The chair of the Parliamentary Labour Party (PLP) has attacked Jeremy Corbyn claiming he had acted in bad faith during talks discussing the reintroduction of elections for shadow cabinet members. In a letter sent to all Labour MPs, John Cryer said the Islington North MP did "did not engage" in a plan to reunite the party after months of bitter infighting.

Cryer, the MP for Leyton and Wanstead, also complained that neither he nor sacked chief whip Rosie Winterton had been informed that the shadow cabinet reshuffle was going ahead until it was underway on Wednesday (5 October). Winterton was sacked in favour of Nick Brown, the longstanding MP for Newcastle upon Tyne East, who served as a whip and secretary to the Treasury under Gordon Brown.

Corbyn was reelected as Labour leader on 24 September with a landslide victory claiming 62% of the vote. On Friday (7 October) he completed his reshuffle with key ally Diane Abbott appointed as shadow home secretary, Tom Watson offered an olive branch in the form of the culture, media and sport brief and Baroness Shami Chakrabarti, a member of the party of just five months, made shadow attorney general.

Cryer, a veteran left-wing MP, denounced his leader's decision to start the reshuffle accusing him of failing to engage in talks about a partially elected shadow cabinet supported by the PLP. He said in the letter: "As you will be very much aware, at the beginning of September the PLP [Parliamentary Labour Party] voted overwhelmingly for the return of elections to the shadow cabinet.

"This has never implied that the entire shadow cabinet should be elected; neither the PLP or the parliamentary committee were prescriptive in that regard. This led to negotiations involving myself and the then chief whip, Rosie Winterton, and people from the leadership team.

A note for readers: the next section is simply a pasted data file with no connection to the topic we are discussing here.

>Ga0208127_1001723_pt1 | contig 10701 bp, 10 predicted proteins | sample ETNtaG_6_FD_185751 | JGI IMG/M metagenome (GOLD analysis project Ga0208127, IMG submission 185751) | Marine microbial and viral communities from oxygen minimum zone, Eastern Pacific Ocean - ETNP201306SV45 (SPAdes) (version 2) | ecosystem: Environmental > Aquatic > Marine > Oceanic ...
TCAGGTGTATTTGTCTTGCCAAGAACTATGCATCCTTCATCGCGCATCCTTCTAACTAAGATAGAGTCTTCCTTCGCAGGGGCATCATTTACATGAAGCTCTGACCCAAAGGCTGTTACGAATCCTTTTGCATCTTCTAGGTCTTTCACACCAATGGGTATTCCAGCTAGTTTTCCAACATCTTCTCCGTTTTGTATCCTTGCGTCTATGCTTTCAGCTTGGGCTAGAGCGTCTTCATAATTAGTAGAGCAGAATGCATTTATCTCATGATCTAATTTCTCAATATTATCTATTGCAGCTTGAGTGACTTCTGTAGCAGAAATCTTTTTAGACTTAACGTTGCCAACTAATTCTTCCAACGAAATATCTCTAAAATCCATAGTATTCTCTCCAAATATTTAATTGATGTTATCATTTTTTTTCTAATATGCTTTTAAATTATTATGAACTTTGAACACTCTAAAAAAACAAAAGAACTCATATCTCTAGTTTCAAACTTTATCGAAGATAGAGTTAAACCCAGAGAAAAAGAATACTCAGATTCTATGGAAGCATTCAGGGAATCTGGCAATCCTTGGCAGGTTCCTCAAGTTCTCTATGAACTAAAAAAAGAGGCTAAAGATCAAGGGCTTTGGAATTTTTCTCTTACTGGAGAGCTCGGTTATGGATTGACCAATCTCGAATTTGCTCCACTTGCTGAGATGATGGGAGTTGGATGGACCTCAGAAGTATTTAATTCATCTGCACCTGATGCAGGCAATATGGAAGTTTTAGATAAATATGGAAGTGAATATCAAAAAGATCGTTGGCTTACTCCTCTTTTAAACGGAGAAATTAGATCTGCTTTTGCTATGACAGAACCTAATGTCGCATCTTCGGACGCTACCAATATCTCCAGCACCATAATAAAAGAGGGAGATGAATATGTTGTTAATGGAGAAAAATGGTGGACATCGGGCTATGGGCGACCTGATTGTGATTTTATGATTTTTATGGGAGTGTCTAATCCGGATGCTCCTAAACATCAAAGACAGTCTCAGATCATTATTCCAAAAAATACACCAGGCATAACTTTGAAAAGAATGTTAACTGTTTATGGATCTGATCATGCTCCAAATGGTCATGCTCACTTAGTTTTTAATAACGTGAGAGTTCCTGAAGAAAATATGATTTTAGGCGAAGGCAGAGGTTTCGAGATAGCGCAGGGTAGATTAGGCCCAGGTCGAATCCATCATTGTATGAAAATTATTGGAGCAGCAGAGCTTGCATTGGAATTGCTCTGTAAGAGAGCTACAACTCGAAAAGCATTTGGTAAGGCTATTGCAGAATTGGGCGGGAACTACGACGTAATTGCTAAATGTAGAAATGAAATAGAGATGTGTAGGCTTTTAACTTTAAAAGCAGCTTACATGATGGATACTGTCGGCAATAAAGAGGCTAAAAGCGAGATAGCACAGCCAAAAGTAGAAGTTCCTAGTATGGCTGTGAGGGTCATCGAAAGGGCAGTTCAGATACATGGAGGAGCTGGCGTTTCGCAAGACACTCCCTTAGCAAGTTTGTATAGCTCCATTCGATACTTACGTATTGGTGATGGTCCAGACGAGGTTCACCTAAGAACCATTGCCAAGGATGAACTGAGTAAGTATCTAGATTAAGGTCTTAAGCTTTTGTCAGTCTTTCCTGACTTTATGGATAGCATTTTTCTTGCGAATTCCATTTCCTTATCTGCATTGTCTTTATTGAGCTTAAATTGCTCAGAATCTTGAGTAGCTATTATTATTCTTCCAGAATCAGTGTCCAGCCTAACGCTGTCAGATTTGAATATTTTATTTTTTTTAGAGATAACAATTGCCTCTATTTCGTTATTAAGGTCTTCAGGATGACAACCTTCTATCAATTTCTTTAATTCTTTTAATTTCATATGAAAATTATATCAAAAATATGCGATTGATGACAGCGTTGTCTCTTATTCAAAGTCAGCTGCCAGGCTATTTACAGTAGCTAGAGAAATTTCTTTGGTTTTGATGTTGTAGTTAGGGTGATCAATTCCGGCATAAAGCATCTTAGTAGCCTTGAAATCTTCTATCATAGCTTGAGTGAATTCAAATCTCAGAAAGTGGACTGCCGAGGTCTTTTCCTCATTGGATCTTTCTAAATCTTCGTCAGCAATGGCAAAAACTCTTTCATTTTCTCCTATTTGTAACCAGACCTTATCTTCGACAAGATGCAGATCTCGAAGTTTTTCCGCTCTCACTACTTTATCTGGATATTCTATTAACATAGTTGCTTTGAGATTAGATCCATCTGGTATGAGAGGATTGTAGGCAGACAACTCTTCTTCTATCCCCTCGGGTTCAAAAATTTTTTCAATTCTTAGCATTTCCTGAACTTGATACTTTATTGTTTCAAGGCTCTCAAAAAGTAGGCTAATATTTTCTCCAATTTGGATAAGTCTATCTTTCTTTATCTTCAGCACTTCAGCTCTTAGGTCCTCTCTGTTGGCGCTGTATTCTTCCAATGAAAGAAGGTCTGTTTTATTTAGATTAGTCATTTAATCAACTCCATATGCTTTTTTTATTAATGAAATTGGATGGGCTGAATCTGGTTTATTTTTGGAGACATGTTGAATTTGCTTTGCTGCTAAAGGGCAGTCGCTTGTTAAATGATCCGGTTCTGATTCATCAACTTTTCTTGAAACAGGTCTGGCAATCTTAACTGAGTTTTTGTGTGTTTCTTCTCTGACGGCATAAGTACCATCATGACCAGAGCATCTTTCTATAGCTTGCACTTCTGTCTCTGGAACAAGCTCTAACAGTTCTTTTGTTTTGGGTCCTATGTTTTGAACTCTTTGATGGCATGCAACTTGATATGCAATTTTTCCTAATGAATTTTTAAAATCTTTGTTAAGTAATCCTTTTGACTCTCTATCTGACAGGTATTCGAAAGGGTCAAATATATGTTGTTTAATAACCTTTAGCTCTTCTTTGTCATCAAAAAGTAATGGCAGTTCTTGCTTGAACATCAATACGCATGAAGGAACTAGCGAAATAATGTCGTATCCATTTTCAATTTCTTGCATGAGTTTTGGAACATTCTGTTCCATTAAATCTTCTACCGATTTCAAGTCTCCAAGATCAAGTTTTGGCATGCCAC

John CRyer
PLP chair John Cryer seen here laying flowers after the tragic death of Jo Cox MP Getty

"As far as Rosie and I were concerned, the talks were held in good faith with the aim of striking an agreement which would allow some places to be filled through elections while the leader would retain the right to appoint others.

"We held a number of meetings, most recently during Labour conference, and were genuinely hopeful that we could get to an agreement which would have the chance of drawing the PLP together so that we could go forward in a more unified manner than has hitherto been the case.

"However, it became clear on Wednesday that a reshuffle was under way, which had not been discussed or mentioned. It now seems to me that the party's leadership did not engage in the talks in any constructive way."

Labour Conference 2016
Labour leader Jeremy Corbyn was reelected by Labour members on 24 September Leon Neal/ Getty Images

A spokesman for Corbyn defended the move saying: "Shadow cabinet elections will be considered by Labour's national executive committee as part of a wider party democratisation at a special meeting next month."

Within the reshuffle rebel MP Jon Ashworth became shadow health secretary but was removed by Corbyn from Labour's National Executive Committee (NEC) replacing him with his ally Kate Osamor, the shadow international development secretary. The Guardian has reported that Ashworth was told that he would be forced off the NEC, regardless of whether he accepted the shadow health position.

Corbyn survived a vote of no confidence by the PLP in June after 63 MPs resigned citing his leadership during the EU referendum.